My transition journey
After a long struggle, in 2011 I decided to take advice on my gender dysphoria. In August 2012, I told the partners at my firm, Nymon Libson Paul, of my intention to transition.
The partners were surprised but supportive of my decision and wanted to retain me within the firm. We worked to create a strategy to manage the process with clients, staff and outside contacts, to ensure there was a smooth transition.
I’d planned to transition in May 2013. Unfortunately, in April, someone was indiscreet within the business which led to rumours circulating, so I decided to deal with it there and then. I sent an email to 300 staff, contacts and friends to explain that the following week I would be Isabella. I followed up with some information about gender dysphoria.
On the whole, the reaction was very good within the firm. Out of 100 colleagues, maybe two or three weren’t supportive – along with one or two clients, who we moved to other partners in the practice. Younger staff were incredible. I think it’s helped that I am senior within the practice; had I been more junior I don’t think it would have been as easy.
Support in the workplace
When you transition, you have to live for two years in your chosen gender before surgery, which I had in May 2015. I’ve been fortunate that it’s been a straightforward easy transition on a professional level, as we are an open, inclusive firm – like a family. I think my journey has helped to create an environment where people feel comfortable to be who they truly are. I’d urge employers to be open and welcoming to all staff.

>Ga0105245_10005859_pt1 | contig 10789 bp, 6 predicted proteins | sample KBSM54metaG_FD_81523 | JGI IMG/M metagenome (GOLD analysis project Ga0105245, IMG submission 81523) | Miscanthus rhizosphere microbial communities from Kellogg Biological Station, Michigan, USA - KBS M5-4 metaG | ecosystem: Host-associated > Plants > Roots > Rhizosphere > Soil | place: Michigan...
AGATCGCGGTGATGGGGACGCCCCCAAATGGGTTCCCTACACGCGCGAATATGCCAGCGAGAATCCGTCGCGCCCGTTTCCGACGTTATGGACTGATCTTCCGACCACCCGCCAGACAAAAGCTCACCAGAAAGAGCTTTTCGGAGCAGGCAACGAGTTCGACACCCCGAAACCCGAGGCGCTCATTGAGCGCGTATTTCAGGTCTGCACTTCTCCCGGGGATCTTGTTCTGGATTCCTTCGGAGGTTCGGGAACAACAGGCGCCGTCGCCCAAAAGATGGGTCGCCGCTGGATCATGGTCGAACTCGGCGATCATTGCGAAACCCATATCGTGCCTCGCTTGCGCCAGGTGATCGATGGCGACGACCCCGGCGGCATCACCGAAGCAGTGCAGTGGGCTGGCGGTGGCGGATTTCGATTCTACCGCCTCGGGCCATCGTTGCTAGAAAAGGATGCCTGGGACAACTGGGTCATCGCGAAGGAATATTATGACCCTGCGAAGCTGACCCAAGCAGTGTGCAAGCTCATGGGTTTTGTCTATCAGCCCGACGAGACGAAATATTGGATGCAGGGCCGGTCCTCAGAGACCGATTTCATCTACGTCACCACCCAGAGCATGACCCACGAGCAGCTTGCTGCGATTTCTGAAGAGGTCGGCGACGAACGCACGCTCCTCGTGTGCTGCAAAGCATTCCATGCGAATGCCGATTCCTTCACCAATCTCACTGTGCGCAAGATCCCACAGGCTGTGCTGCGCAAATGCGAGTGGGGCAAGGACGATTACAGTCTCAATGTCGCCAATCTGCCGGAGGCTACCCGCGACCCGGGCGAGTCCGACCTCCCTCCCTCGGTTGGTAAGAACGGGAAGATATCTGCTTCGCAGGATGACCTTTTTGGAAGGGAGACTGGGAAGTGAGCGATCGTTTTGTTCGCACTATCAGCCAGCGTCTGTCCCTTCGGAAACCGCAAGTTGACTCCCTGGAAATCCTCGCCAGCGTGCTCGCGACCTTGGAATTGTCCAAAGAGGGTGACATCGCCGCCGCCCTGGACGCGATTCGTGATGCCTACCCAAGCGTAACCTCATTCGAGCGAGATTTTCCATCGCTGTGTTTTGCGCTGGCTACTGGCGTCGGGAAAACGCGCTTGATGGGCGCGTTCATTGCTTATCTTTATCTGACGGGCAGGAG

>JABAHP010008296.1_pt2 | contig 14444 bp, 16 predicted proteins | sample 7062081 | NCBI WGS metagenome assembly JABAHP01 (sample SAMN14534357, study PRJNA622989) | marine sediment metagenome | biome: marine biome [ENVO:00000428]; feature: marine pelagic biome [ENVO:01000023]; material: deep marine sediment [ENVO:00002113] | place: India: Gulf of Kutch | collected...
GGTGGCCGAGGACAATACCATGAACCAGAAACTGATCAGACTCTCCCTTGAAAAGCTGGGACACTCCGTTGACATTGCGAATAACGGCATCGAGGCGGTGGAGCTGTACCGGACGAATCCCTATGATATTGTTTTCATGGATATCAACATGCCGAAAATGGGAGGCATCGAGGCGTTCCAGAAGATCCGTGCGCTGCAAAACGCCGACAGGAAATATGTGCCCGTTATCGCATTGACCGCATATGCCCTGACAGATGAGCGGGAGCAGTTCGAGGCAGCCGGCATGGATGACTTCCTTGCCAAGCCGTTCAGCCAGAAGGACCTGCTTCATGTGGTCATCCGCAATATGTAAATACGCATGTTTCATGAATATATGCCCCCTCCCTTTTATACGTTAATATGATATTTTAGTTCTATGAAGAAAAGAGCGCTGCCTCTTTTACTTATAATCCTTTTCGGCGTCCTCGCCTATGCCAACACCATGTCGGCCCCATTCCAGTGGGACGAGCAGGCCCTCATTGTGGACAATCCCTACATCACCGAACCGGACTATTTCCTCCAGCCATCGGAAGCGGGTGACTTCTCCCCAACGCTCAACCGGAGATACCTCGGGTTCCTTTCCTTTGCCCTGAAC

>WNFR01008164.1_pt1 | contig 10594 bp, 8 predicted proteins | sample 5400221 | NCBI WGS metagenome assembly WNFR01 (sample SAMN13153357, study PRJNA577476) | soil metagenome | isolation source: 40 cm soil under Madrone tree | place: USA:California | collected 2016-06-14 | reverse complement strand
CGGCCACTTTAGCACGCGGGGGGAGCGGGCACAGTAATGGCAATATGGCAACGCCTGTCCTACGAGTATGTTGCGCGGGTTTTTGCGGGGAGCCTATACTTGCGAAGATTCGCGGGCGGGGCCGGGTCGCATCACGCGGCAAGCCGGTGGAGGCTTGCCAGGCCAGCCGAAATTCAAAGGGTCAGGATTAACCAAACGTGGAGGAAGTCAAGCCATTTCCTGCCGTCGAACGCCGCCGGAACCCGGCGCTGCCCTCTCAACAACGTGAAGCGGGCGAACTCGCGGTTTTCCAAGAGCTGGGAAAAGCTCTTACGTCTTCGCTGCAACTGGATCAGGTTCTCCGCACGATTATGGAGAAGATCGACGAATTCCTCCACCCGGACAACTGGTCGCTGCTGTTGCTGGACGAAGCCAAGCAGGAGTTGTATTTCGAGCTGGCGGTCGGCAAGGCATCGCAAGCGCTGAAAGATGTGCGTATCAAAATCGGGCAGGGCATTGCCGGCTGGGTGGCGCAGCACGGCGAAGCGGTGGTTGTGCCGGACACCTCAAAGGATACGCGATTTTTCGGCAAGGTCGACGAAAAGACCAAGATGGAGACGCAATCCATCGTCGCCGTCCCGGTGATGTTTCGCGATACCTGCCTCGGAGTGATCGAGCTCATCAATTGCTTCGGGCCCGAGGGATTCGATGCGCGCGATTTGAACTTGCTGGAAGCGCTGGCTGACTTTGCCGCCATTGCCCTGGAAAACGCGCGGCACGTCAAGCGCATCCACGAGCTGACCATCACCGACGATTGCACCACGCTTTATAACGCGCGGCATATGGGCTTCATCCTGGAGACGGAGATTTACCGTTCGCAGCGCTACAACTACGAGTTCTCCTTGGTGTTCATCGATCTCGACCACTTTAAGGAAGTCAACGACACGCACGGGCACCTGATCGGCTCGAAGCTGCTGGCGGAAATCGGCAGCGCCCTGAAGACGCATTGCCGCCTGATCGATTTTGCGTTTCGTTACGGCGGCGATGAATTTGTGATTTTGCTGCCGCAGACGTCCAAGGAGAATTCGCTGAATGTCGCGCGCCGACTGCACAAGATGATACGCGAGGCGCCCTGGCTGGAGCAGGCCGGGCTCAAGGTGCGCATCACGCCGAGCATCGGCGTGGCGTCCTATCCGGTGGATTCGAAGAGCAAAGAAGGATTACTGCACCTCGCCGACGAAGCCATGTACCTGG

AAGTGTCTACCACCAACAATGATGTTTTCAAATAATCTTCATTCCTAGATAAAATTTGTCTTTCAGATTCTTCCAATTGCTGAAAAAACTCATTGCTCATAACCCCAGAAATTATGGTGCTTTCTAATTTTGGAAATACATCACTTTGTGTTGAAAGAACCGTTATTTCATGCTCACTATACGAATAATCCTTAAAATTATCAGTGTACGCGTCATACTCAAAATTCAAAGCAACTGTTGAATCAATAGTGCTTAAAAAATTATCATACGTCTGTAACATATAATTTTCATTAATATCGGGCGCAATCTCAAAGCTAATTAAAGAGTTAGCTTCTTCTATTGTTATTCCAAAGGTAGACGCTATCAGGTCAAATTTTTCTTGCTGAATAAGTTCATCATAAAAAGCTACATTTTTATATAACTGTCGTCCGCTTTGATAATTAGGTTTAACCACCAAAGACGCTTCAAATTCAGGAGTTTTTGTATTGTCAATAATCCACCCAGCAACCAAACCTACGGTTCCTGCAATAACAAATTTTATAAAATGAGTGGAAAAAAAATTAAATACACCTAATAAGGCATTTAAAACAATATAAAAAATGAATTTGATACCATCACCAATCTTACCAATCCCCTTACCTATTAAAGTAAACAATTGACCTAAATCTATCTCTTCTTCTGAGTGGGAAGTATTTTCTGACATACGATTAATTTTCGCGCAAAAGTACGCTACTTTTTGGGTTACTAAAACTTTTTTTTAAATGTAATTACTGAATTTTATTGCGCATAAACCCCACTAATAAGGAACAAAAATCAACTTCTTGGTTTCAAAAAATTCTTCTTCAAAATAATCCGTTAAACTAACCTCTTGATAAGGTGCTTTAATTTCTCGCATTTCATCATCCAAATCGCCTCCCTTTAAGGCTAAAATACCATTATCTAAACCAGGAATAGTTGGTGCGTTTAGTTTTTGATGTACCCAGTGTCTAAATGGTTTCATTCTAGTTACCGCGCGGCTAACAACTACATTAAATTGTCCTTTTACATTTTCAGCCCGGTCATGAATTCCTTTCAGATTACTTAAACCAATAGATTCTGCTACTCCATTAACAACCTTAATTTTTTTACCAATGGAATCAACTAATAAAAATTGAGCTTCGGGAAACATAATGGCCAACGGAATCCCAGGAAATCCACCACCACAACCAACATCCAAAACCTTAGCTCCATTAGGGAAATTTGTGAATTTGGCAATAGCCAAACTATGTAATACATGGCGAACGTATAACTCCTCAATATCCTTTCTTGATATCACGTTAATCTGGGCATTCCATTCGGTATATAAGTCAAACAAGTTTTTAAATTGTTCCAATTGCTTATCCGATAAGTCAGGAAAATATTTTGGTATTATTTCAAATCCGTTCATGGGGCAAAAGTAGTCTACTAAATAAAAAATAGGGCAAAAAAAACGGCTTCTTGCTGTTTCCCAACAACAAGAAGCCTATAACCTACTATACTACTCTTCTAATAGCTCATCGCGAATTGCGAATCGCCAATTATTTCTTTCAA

Through this journey I’ve had to be determined and focused. I knew I had supportive people working around me and a supportive client base. I found a mentor within the firm – a female partner; when you change gender it’s like living in a foreign land, there are certain etiquettes you don’t realise until you are living the life. So it was important for me to have a buddy within the firm.
I now feel settled and accepted – and colleagues are very protective of me. If someone calls and asks for my old name, for example, they will tell the caller that person doesn’t work here, but we have Isabella.
If you are trans, you wear a badge and people can notice that you look different. If you are gay, you have a choice whether to tell people.
In the wider world, I do struggle with being misgendered. I don’t get it face to face, but I do get it on the phone a lot. If you are trans, you know you’re making the best of what you’ve got, you weren’t born with a female body – you do the best you can. If society were more accepting that would be great.
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